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Internalizing Behavior Checklist for Children

by
author image Jon Williams
Jon Williams is a clinical psychologist and freelance writer. He has performed, presented and published research on a variety of psychological and physical health issues.
Internalizing Behavior Checklist for Children
A young girl looks stressed and is sitting on a couch. Photo Credit alexsokolov/iStock/Getty Images

Overview

Internalizing behaviors refer to a broad class of behaviors in which children direct feelings and emotions inward. Internalizing behavior is commonly contrasted to externalizing behavior, which is the expression of feelings and emotional responses into behaviors that are directed outward into delinquent or aggressive behavior, as noted in the "Journal of Child and Adolescent Psychiatric Nursing."

Internalizing Behavior Checklist

Psychologist Thomas Achenbach developed several highly regarded and widely utilized paper and pencil rating scales that counselors, psychologists, clinicians and researchers employ to identify and measure problem behaviors in children. These questionnaires, such as the Child Behavior Checklist (CBCL), list over one hundred problem behaviors. In some versions of the CBCL children rate themselves, while in other versions parents or teachers rate the extent to which a child displays these behaviors. CBCL subscales measure the severity of three classes of internalizing behavior including withdrawn, somatic and anxious/depressed behavior.

Withdrawn

Nine items indicate withdrawn behavior, including items that measure whether the child: prefers to be alone, won't talk, sulks, stares, or is secretive, sad, shy, withdrawn or underactive. Children who score above the 98th percentile according to age- and sex-based norms potentially have clinically significant problems with being withdrawn. High scores are considered to be consistent with a diagnosis of avoidant disorder, according to U.S. Department of Health.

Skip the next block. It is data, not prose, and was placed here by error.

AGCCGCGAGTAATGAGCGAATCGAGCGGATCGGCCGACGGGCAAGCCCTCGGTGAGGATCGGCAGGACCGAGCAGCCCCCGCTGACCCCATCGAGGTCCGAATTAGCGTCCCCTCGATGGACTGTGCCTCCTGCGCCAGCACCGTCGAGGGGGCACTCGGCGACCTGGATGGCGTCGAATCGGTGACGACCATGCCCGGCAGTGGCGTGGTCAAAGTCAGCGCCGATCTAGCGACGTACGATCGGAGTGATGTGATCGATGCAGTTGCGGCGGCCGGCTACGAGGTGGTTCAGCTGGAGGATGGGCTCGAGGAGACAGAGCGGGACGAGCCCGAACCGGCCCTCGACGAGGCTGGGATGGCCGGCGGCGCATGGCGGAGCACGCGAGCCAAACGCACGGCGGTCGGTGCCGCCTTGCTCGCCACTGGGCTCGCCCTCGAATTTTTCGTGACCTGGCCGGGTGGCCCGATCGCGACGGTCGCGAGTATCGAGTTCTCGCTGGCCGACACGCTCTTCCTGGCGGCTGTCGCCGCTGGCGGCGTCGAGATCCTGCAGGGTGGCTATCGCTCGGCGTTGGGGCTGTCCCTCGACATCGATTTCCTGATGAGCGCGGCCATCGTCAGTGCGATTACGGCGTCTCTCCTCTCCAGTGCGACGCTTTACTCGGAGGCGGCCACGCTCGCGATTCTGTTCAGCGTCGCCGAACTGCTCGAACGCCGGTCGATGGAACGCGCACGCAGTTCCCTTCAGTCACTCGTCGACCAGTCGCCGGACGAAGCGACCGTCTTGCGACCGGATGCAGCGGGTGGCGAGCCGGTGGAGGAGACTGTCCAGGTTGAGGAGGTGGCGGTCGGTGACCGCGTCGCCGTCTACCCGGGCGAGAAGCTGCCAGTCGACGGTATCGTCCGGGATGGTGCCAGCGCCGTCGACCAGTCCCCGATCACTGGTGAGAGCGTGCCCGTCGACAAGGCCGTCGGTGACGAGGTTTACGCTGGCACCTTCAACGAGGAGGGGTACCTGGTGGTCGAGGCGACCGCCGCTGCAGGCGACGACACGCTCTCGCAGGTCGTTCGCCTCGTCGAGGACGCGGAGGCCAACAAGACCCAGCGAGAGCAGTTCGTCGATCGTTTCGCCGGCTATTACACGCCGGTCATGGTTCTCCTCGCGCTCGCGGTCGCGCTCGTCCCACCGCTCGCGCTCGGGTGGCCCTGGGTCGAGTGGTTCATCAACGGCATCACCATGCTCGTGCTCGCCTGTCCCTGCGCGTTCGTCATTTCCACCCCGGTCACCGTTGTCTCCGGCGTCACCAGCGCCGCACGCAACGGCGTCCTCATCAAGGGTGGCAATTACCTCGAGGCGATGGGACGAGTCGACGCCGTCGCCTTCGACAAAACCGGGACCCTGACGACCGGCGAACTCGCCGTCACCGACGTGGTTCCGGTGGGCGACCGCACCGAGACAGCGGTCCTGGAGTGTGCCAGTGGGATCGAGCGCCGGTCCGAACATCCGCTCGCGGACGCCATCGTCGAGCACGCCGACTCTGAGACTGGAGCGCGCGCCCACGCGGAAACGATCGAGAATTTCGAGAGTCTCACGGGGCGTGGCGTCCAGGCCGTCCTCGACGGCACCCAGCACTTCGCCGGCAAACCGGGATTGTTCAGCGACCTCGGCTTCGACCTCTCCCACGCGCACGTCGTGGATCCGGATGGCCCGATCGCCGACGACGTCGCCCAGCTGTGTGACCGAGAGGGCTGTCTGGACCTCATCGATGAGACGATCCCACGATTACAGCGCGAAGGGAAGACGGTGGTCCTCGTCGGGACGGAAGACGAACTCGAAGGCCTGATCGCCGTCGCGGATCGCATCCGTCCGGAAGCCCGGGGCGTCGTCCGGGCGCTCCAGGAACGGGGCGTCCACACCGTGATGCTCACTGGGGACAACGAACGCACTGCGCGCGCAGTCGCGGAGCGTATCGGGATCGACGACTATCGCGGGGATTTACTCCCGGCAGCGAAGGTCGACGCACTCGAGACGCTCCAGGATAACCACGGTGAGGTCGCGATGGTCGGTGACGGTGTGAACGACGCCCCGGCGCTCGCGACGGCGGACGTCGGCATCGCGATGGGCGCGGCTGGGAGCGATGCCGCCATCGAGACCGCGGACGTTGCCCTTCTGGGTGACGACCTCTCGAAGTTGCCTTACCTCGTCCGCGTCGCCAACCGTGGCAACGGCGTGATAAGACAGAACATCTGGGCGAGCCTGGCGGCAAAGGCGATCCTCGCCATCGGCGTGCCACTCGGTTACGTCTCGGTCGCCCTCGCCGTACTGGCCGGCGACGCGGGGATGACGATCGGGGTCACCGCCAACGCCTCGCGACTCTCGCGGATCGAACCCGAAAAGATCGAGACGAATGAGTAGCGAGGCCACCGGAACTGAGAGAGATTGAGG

Somatic Complaints

The somatic complaints subscale includes nine items that cover a range of body aches, pains and problems, including: feeling dizzy, tired, aches or pains, headaches, nausea, problems with eyes, rashes or other skin problems, stomach aches or cramps, vomiting or other somatic problems. Children afflicted with chronic health problems, such as asthma, tend to score high on the somatic complaints subscale, according to Psychosomatic Medicine. The U.S. Department of Health indicates that high scores on the somatic complaints subscale corresponds to a diagnosis of somatization disorder

Anxious/Depressed

The anxious/depressed subscale corresponds to symptoms consistent with several possible diagnoses including overanxious disorder, major depression or dysthymia, according to U.S. Department of Health. Items on the checklist assess the extent to which the child feels lonely, guilty, worthless, nervous, fearful, suspicious, unloved, self-conscious or sad. Further items evaluate behaviors including crying and perfectionism. Subscale scores in the clinical range do not necessarily indicate a psychiatric diagnosis, but rather suggest that the child has problems in that area of emotional functioning, and would likely benefit from a full clinical evaluation.

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